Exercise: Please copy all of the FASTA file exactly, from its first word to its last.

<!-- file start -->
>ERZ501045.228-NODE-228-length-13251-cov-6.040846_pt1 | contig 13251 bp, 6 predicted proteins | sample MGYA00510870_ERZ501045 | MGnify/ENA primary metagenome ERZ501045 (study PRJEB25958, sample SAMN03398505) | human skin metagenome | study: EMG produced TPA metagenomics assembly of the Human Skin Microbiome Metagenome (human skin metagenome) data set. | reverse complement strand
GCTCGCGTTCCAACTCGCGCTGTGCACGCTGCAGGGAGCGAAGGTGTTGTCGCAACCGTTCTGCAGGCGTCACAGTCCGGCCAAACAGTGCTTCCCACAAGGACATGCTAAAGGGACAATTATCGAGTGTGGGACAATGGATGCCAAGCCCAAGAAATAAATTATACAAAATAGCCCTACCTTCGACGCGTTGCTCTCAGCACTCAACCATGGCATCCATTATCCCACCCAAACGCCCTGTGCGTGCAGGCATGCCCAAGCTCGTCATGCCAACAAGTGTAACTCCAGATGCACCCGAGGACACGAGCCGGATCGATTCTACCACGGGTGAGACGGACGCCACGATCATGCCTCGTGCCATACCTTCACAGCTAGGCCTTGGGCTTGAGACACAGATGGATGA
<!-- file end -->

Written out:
>ERZ501045.228-NODE-228-length-13251-cov-6.040846_pt1 | contig 13251 bp, 6 predicted proteins | sample MGYA00510870_ERZ501045 | MGnify/ENA primary metagenome ERZ501045 (study PRJEB25958, sample SAMN03398505) | human skin metagenome | study: EMG produced TPA metagenomics assembly of the Human Skin Microbiome Metagenome (human skin metagenome) data set. | reverse complement strand
GCTCGCGTTCCAACTCGCGCTGTGCACGCTGCAGGGAGCGAAGGTGTTGTCGCAACCGTTCTGCAGGCGTCACAGTCCGGCCAAACAGTGCTTCCCACAAGGACATGCTAAAGGGACAATTATCGAGTGTGGGACAATGGATGCCAAGCCCAAGAAATAAATTATACAAAATAGCCCTACCTTCGACGCGTTGCTCTCAGCACTCAACCATGGCATCCATTATCCCACCCAAACGCCCTGTGCGTGCAGGCATGCCCAAGCTCGTCATGCCAACAAGTGTAACTCCAGATGCACCCGAGGACACGAGCCGGATCGATTCTACCACGGGTGAGACGGACGCCACGATCATGCCTCGTGCCATACCTTCACAGCTAGGCCTTGGGCTTGAGACACAGATGGATGA